These comments are intended for Roger Caffin and are meant to be constructive rather than critical.
First I must say that although first taking a quick look at these series of articles a few weeks ago I am only now starting to read them as I spend as little time as possible anywhere near a computer! – and I just happened to look at Article No 6 first!
I use Kerosene stoves and WG stoves almost every day, and as such I would like to make some comments on priming.
Roger writes “However, with the most care in the world, priming a liquid fuel stove usually results in a fireball of some size”.
The priming of a liquid fuel stove should never result in a fireball of any size. I never get a fireball with any of the numerous liquid fuel stoves that I use.
With Kerosene stoves priming with methylated spirits only is all one needs. There is no need to “allow some kerosene to mix with it “(methylated spirits).
Some priming cups on some stoves are of poor design and do not hold sufficient methylated spirits to vaporise the paraffin. When this is the case and if the stove user opens the control valve too soon and then lights the “vapour” a large flame can result due to the incomplete vaporisation.
If one double primes – that is burn the meths in the priming cup and as soon as all the meths has been burt immediately refill the priming cup with meths and re-light. When the second prime is almost complete open the valve and the stove should light. If not immediately light the stove with a lighter. This is the method I use almost every day and I get immediate burner ignition and no soot.
I use the same method when using WG (although in the UK I use Aspen 4T [http://www.aaoil.co.uk/environment-Aspen-4T-alkylate-petrol] as it is less than a quarter of the price of Coleman Fuel.)
Some comments on the Optimus 8R. I am very familiar with this stove as I have several Optimus 8R’s of various vintages and a Russian military 8R copy.
Roger’s method of priming the 8R “Typically, you prime this stove by removing the fuel cap and blowing, hard, into the tank until fuel dribbles out at the burner. The big brother to this stove actually had a pressure pump, which saved you the taste of fuel.” Must be unique to Roger and is not to be recommended.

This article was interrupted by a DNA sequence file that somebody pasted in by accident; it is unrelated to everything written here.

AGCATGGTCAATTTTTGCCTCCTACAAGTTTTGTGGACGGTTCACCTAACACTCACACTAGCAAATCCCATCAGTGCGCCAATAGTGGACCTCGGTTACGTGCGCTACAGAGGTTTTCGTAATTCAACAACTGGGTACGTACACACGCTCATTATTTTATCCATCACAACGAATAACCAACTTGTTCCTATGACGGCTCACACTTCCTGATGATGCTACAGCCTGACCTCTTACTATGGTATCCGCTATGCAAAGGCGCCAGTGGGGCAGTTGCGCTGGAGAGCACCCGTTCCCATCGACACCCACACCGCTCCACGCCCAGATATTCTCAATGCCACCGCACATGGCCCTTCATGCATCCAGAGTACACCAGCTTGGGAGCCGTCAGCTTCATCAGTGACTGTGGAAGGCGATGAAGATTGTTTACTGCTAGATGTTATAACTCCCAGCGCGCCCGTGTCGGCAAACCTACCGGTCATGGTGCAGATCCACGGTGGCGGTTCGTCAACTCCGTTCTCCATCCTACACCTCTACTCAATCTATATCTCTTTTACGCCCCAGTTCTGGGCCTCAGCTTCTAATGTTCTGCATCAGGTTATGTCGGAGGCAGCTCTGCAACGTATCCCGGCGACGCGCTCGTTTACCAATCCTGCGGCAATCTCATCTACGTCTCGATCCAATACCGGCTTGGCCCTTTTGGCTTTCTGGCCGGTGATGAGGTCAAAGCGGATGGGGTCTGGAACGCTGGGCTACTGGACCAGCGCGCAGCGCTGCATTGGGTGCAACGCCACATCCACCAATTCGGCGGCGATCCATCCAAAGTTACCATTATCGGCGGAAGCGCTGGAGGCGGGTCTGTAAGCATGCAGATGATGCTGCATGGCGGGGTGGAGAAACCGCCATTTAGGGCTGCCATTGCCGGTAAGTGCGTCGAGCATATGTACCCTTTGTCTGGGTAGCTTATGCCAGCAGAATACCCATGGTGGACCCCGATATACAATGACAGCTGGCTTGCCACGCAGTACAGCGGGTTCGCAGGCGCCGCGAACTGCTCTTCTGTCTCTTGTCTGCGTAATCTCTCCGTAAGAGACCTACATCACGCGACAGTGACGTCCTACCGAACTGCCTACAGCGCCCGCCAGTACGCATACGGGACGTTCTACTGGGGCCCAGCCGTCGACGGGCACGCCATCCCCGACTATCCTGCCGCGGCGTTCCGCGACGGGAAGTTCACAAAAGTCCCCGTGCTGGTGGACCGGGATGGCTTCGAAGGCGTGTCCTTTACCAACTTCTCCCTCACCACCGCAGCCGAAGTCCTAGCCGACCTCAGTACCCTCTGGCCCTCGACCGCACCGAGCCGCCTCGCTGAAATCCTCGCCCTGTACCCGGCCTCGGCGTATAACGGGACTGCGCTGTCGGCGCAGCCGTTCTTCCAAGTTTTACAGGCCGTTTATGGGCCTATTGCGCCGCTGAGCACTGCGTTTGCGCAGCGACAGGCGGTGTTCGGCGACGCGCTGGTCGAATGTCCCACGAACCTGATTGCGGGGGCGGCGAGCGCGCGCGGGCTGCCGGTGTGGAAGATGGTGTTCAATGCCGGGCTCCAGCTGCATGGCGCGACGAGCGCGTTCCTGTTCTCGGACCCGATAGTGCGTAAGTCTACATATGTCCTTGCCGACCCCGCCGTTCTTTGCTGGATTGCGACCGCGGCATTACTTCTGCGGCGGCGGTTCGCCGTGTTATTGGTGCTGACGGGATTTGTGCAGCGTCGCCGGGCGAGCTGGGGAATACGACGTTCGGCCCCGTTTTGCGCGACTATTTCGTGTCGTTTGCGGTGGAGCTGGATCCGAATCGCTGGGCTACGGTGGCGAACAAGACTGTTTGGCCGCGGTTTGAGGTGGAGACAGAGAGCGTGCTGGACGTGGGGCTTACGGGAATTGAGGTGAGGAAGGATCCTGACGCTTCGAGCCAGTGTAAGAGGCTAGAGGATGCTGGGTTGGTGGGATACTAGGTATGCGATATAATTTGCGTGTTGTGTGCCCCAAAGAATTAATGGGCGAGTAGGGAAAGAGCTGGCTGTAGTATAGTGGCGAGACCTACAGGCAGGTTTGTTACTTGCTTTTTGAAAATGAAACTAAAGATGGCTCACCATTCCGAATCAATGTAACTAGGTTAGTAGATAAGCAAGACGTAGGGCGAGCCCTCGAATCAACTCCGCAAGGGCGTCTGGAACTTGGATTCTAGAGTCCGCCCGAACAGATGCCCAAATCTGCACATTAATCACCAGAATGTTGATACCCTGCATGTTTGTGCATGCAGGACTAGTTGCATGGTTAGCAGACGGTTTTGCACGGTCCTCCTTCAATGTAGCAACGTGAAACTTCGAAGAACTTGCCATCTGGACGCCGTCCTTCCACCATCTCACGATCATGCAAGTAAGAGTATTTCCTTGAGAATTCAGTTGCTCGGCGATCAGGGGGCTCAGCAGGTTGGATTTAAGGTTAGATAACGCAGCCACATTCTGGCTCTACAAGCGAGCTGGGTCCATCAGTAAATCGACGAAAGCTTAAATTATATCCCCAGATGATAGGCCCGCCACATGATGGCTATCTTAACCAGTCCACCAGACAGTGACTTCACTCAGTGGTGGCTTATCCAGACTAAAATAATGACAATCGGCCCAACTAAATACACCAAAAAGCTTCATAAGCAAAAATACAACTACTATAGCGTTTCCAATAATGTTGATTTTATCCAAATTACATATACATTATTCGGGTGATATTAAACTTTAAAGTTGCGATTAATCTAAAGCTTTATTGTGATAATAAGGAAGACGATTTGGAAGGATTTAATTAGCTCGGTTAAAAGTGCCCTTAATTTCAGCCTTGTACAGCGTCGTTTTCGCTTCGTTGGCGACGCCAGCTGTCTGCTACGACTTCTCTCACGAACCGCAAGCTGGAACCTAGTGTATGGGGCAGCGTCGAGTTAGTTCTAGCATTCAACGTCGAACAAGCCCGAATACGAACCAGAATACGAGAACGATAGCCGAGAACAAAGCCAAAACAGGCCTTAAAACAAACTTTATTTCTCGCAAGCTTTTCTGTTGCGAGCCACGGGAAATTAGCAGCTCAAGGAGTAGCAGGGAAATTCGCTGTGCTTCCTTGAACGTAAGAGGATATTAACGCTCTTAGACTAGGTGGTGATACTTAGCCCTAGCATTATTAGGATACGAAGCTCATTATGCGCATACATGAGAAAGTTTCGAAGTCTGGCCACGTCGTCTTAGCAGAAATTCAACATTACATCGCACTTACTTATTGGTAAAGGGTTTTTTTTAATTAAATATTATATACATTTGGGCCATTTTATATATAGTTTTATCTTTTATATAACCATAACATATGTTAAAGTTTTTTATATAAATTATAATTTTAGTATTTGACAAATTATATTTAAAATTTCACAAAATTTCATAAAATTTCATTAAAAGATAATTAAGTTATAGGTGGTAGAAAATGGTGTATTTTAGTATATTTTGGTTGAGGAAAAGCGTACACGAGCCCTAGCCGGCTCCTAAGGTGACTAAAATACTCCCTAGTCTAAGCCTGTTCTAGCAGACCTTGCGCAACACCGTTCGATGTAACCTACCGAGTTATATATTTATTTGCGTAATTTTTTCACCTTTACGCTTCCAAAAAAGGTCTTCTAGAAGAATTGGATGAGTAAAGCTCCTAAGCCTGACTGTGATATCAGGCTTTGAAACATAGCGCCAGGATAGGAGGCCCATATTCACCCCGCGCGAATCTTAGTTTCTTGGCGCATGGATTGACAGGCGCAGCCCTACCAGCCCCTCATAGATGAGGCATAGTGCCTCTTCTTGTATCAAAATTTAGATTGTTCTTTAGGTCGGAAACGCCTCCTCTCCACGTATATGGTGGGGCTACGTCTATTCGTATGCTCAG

The Optimus 8R and its copies are very easy to prime: Fill the priming cup with methylated spirits, light and when the flame is almost extinguished open the valve. The stove should light immediately. In cold weather double priming as described earlier will ensure the stove will light. In very cold weather one can use the optional midi/mini pump.
In 1976 Optimus introduced this accessory for self pressurising stoves (Optimus 8R, 99, 80 and 123). The pump consists of a special, elongated pressure relief fuel cap and a small detachable, external pump to fit over it. Pressure is built up in the fuel tank by forcing air through the pressure relief cap. This pump is still available: In the U.K. from Base Camp: http://www.base-camp.co.uk/ and in the U.S.A. from A&H Enterprises in California: http://www.packstoves.com/cart/
There were at least three clones of the 8R. The Taiwanese copies are an Appolo and a Trail-Pak stove. The South Korean firm of Shinabro also copied it and sold it as a 170GR but rebadged it as a Precise Phoenix Backpacker which is an American brand name. The Trail -Pak stove is distributed by a Canadian company so it may be a rebadged Appolo.
With regard to Roger’s adventures in his tent with the 8R , and the unnamed BPL staff member with his SVEA 123 I would merely comment that when using small backpacking stoves one should use small pots/fry pans – sometimes it is not a faulty stove – just a lack of common sense on behalf of the user!
Roger says: “I have to add that kerosene stinks a lot more than WG!” I admit a bias here, being a kerophile rather than a kerophobe – but I personally don’t think good quality kerosene stinks at all – in fact I like the aroma of kero! Then, as someone who thinks that life is too short to drink bad whisky, my nightly dram of 25 year old Caol Ila’s “nose” would probably stink to those who don’t like west coast (West coast of Scotland) malts!
Recently in my part of Scotland we have enjoyed a lot of snow and temperatures down to -20C. I used my 1950’s Sievert Svea 123 running Aspen 4T at -13C in snow and by using good priming technique and having a small cut-off from an old kip mat the stove, insulated from the cold ground lit successfully every time (no fireball and instant ignition). At the lower temperature near -20C I used a 1930’s Optimus kerosene stove with equal success, no flames, no soot, just instant ignition after proper priming.
Sadly, every year in the field, I observe people using liquid fuel stoves incorrectly – none seem to realise that the flames enveloping their modern multi-fuel stoves whist attempting to prime is anything other than normal. It is sad because if they knew how to prime correctly they would have clean stoves, clean pans and enjoy their cooking and brews just a little bit more.
When time permits I look forward to carefully reading all the articles in the series in which Roger obviously put a terrific amount of hard work and enthusiasm.
Just to reiterate, my comments are meant to be constructive – I would like to see people use liquid fuel stoves safely and successfully.